Google made a major announcement at their “Cloud Next” event with the launch of Contact Center AI. It was the second time this month that the contact center world was rocked by a Google announcement. The first time was with the announcement of Duplex, an automated natural language system that could call companies, on behalf of a customer, and handle simple tasks like making appointments. Our coverage: No, Duplex is Not Going to Replace Call Centers.
Now Google is broadening the scope of its AI ambition and partnering with key members of the industry. This was a much more substantial and realistic announcement. Given Google’s size and power in the industry, it’s worth paying close attention.
The product is in trial phase (“Public Alpha” as Google describes it on their product page) and will be available to the partners by the end of this year. So I would guess we’ll start seeing solutions deployed in the real world mid 2019.
The partner list is impressive, covering most of the big players in this space. Notably absent is Avaya, which is strange given how close Avaya and Google were just a few years ago. (Does anyone remember when Avaya’s CMO held aloft a chrome book and announced that it was the future of the call center? Here you go.)
It will be interesting to watch how the Google relationship overlaps with the existing AI initiatives from call center vendors. For example, Genesys has put a lot of marketing juice behind “Kate”. Will she take a back seat to Google’s AI? Or, will Genesys start saying that Kate is “powered by” Google? Same question applies to Five9 and “Genius”.
AI is a Frustrating Term
I’ve been annoyed by the loosey-goosey way that “AI” is used in our industry, but a definition for it seems to be hardening in place, and I don’t see any alternatives on the horizon. So we might as well accept that the term “AI”, in the contact center context, refers to a collection of these 3 areas:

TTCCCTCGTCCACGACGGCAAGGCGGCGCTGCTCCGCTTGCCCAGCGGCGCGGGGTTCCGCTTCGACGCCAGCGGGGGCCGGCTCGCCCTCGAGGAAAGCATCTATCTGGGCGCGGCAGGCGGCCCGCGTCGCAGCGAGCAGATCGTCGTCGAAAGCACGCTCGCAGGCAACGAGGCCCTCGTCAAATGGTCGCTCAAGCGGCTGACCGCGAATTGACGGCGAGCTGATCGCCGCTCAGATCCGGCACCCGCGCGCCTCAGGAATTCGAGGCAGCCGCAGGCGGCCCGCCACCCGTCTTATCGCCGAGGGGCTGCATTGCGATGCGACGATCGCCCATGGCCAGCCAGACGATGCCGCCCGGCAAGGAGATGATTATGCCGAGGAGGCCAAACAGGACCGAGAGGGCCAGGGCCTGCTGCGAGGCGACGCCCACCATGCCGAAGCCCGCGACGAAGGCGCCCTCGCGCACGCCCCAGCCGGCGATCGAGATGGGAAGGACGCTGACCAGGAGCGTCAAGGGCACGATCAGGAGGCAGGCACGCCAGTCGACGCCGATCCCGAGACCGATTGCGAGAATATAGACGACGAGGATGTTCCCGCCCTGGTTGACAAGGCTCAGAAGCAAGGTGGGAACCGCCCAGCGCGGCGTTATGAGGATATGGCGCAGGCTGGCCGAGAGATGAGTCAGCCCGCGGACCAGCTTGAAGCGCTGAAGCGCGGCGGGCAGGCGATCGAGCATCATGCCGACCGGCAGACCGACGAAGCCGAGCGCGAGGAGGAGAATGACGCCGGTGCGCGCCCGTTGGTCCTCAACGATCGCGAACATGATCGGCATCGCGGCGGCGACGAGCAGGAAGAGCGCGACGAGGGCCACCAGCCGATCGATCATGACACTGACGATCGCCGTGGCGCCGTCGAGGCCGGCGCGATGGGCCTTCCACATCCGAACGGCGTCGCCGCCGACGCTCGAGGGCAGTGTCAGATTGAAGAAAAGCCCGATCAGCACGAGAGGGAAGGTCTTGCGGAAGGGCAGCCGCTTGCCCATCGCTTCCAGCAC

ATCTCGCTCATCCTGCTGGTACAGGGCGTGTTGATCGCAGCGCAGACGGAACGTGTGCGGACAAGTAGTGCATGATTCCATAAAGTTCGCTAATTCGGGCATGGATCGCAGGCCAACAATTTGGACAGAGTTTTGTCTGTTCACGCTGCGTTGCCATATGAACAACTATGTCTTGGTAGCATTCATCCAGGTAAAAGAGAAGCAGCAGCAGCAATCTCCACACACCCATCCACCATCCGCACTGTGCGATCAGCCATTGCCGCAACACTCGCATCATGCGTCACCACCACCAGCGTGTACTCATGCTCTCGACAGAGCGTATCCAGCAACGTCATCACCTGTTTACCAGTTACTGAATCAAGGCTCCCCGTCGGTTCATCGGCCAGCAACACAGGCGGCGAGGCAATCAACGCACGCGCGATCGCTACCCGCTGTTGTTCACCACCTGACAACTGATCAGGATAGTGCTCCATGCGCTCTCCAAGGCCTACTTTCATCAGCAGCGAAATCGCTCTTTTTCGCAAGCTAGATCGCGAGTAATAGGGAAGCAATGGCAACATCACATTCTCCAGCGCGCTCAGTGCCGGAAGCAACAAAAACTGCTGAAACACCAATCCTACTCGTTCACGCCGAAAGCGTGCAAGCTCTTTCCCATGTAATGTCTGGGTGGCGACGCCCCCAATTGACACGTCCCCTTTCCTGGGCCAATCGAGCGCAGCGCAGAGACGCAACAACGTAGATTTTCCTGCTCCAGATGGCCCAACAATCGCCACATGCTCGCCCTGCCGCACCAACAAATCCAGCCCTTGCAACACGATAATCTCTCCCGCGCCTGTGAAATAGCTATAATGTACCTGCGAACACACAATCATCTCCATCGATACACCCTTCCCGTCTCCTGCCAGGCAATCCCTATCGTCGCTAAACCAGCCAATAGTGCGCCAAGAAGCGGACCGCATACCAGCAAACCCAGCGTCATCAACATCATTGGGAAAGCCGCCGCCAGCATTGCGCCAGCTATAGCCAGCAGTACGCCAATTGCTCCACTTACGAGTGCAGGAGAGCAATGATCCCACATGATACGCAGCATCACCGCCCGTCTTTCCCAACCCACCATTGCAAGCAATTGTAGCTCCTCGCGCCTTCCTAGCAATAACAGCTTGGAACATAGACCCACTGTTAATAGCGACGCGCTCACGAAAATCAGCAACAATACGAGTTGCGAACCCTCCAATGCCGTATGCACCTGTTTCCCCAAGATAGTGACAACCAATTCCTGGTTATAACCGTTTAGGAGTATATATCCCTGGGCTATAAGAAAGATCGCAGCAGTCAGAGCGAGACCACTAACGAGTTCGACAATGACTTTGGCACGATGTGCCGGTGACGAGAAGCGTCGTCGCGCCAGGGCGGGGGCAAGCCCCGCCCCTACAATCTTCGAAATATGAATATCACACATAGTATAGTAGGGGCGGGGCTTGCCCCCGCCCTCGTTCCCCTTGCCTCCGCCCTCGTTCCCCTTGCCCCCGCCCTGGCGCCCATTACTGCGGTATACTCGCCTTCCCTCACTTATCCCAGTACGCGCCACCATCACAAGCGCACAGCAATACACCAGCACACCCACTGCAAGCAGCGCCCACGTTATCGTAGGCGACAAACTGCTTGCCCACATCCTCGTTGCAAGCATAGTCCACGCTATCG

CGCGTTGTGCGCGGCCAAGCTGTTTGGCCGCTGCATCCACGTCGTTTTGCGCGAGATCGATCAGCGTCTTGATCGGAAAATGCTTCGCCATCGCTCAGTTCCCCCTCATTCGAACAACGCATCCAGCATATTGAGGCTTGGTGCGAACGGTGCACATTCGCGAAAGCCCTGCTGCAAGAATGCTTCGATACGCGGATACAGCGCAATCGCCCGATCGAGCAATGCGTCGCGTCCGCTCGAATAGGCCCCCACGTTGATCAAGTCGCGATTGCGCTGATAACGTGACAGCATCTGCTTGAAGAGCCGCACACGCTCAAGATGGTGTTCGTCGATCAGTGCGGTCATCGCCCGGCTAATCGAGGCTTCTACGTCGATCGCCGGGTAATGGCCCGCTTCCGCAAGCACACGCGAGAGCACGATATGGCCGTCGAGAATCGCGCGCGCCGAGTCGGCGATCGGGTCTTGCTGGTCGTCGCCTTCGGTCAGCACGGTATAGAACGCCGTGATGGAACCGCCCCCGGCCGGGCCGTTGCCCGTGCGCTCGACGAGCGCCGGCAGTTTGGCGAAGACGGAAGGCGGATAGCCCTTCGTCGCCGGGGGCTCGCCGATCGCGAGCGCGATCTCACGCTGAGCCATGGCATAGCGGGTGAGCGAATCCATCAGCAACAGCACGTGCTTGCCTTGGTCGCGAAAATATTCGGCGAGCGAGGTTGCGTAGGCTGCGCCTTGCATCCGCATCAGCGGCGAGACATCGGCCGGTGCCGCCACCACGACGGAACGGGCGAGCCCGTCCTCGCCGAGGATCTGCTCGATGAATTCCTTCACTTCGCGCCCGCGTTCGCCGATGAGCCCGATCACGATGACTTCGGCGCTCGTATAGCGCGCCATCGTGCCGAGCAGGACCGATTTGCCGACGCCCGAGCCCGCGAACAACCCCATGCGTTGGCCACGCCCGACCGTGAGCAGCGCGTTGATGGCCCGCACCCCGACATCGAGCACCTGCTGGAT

- Speech analytics (using NLP to extract intent and sometimes emotional cues)
- Self-serve (in the form of text-based chatbots usually)
- Giving just-in-time information to agents (by parsing large knowledge bases and using AI/ML to match terms to the current call)
Google’s announcement hit on all 3.
The curmudgeon in me gets annoyed that a company can market itself as an “AI Customer Service” solution and can be any one of these 3 very different things. That kind of ambiguity is just bad for everyone. There has indeed been major progress in all 3 areas, and they all have some connection to AI, but it seems awkward to group them together under this contrived umbrella.
[There’s a 4th, less common, application where AI is used to match individual callers with the agents that will yield the best odds of a having a good conversation. This is sometimes called “intelligent routing.” See, for example, the Afiniti-Avaya partnership.]
Open Mind, But Skeptical
I’ve been generally skeptical of many AI claims in our industry. Google obviously brings a lot of weight to this space, their chief AI scientist is “rock star” who formerly led the Stanford AI lab. But on the other hand, this line jumped out at me from a piece covering the event:
“[It] can allow a business to replace its IVR completely, instead using AI to discern how to route a customer based on analyzing call intent” [Google Cloud product manager] Laqab said.
That seems a bit hand-wavy. If the existing IVR is forking callers between, say, “sales” and “service”, how is AI going to discern my intent any faster than my pressing 1 or 2?
- Analyst Sheila McGee Smith has a great slideshow here: Google Embraces the Contact Center
- Analyst (and frequent member of our online discussion panel) Dave Michels posted this: Google Clouds Enterprise Communications
- I missed this one for our Duplex coverage, but Dan Miller makes some excellent points here that are relevant to this week’s topic too: Google’s Duplex Paradox
- From the Fonolo blog, here is our post on Duplex: No, Duplex is Not Going to Replace Call Centers
- And an older one, but very relevant to today’s topic: How to Think About AI and the Call Center (And Not Go Crazy)